External interventions in GR’s ouster: Manohara challenges HRC’s stand

President’s Counsel Manohara De Silva says the Human Rights Commission (HRC) has to inquire into alleged foreign interventions in Sri Lanka, as they amount to failure on the part of the government in power to safeguard the country’s national security.

Pointing out that the Speaker had disclosed not only foreign interventions but also death threats to him, de Silva said that such a failure was tantamount to the government’s ‘inaction’ to perform its constitutional obligations, and the HRC and the courts could inquire thereinto.

“Such a failure is a violation of people’s sovereignty and therefore an infringement of people’s fundamental rights,” de Silva said.

The President’s Counsel said so regarding the HRC Chairperson Justice L. T. B. Dehideniya’s recent declaration that Speaker Mahinda Yapa Abeywardena’s claim of foreign interventions could be inquired into only if he received a complaint. Justice Dehideniya was responding to The Island queries, at its first media briefing since appointment last July.

De Silva pointed out that The Island had raised a pertinent issue as the HRC was already inquiring into SLPP goon attacks on the ‘Aragalaya’ protesters on 09 May2022 and a spate of counterattacks carried out in the immediate aftermath of the failed attempt to chase out those who had been occupying Galle Face.

Responding to another query, the President’s Counsel said that the Speaker had revealed direct foreign interventions in the overthrowing of President Gotabaya Rajapaksa 20 months after the regime change. But the Wickremesinghe-Rajapaksa government and the Opposition had remained silent though some MPs raised the issue in their individual capacity, he said.

Declaring that HRC could intervene on its own concerning issues of national importance, Justice Dehideniya asked whether the disclosure made by the Speaker could be considered as such.

Another top lawyer, speaking on condition of anonymity, explained the need to examine whether the alleged intervention made by external powers could be considered an offence under the Prevention of Terrorism Act (PTA). He said that in terms of the Article 14 of the HRC Act, the HRC on its own could investigate an alleged infringement or imminent infringement of FR. However, such violations must be by either administrative or executive actions, he said, pointing out that third party foreign interventions weren’t covered by that particular Act.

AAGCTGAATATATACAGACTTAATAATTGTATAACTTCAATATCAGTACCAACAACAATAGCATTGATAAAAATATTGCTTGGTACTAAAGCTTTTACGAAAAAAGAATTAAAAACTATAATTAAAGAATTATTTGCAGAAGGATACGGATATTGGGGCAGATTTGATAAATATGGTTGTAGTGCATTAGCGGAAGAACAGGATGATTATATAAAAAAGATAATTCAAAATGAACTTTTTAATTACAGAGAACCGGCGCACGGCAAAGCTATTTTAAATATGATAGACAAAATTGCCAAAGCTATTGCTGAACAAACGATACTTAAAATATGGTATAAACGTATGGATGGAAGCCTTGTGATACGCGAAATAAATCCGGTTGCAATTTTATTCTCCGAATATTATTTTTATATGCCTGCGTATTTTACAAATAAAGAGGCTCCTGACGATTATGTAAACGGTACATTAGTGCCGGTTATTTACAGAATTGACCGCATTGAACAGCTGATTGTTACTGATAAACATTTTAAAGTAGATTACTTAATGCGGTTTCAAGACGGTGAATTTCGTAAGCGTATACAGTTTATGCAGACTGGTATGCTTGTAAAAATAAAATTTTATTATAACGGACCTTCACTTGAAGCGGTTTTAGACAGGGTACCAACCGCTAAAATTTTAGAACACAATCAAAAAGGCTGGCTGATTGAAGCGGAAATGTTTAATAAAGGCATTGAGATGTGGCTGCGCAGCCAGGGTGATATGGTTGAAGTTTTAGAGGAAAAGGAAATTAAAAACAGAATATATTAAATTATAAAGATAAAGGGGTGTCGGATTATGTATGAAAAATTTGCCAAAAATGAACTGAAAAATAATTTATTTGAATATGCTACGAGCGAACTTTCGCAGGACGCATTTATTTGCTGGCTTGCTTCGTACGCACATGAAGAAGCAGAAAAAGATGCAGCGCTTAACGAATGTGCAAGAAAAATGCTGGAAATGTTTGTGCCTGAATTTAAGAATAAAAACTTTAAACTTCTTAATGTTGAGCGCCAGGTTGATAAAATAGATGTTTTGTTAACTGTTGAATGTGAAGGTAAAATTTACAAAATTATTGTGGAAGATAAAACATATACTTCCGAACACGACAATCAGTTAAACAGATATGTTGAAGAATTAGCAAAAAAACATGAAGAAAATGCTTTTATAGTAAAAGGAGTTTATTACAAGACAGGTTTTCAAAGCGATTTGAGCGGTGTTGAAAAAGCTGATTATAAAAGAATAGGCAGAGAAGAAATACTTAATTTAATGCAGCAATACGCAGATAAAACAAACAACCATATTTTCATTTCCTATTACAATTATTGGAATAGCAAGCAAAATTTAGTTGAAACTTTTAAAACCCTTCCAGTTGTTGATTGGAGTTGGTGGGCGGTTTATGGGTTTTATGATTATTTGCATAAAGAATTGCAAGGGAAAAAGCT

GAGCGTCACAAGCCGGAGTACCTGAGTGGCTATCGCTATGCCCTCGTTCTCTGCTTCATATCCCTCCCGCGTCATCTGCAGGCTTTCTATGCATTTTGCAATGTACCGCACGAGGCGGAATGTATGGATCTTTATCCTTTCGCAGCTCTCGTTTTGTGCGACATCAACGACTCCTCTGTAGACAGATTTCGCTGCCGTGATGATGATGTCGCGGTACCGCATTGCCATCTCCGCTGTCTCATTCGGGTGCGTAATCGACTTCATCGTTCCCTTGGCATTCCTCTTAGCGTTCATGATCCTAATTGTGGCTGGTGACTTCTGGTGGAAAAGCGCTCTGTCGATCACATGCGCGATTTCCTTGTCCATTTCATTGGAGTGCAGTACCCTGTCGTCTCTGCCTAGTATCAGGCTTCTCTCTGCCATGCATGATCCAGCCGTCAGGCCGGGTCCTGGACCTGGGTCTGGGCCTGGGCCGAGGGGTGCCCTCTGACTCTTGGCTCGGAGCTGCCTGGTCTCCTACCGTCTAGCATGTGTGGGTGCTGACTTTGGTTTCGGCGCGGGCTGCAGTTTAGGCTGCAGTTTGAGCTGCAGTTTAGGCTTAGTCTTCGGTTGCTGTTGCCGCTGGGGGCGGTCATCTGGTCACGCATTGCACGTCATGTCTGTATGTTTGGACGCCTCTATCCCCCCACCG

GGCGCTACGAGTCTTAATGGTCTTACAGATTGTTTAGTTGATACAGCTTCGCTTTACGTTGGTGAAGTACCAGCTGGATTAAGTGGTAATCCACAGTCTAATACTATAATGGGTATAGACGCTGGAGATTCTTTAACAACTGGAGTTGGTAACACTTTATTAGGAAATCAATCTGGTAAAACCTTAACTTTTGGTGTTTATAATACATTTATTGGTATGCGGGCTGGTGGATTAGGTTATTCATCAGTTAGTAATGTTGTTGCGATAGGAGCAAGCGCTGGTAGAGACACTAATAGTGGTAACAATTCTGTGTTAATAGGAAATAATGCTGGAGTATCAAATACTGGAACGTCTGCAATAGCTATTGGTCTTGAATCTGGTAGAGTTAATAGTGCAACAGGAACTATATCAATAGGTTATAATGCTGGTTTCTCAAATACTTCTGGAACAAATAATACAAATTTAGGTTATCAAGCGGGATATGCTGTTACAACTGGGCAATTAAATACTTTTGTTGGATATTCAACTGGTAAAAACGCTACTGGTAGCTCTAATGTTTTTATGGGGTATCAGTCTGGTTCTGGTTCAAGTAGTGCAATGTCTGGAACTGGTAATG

Dissident SLPP lawmaker Gevindu Cumaratunga told The Island yesterday having disclosed foreign hand in President Gotabaya Rajapaksa’s ouster, Speaker Abeywardena had apparently cold feet.

MP Cumaratunga said that he had written to Speaker Abeywardena seeking clarifications on 02 April following the latter’s denial of foreign intervention on the previous day.

The MP acknowledged that he had made a mistake when he raised the issue at hand with Speaker Abeywardena on 01 April. MP Cumaratunga said that when he asked the Speaker Abeywardena to name foreign embassies that had been involved, the latter said there was no embassy involvement at all. Acknowledging that Speaker Abeywardena in his controversial 21 March statement to Parliament after the SLPP defeated a no-confidence motion that had been moved against him didn’t make any references to embassies, MP Cumaratunga, in his letter, has requested the Speaker to disclose what he called external powers.

The government owed a comprehensive explanation to the public regarding the status of investigations into incidents that were reported during the March 31, 2022-July 20, 2022 period, MP Cumaratunga said. Chief Government Whip and Minister Prasanna Ranatunga is on record as having said that he was not satisfied with the progress in the investigations, he added.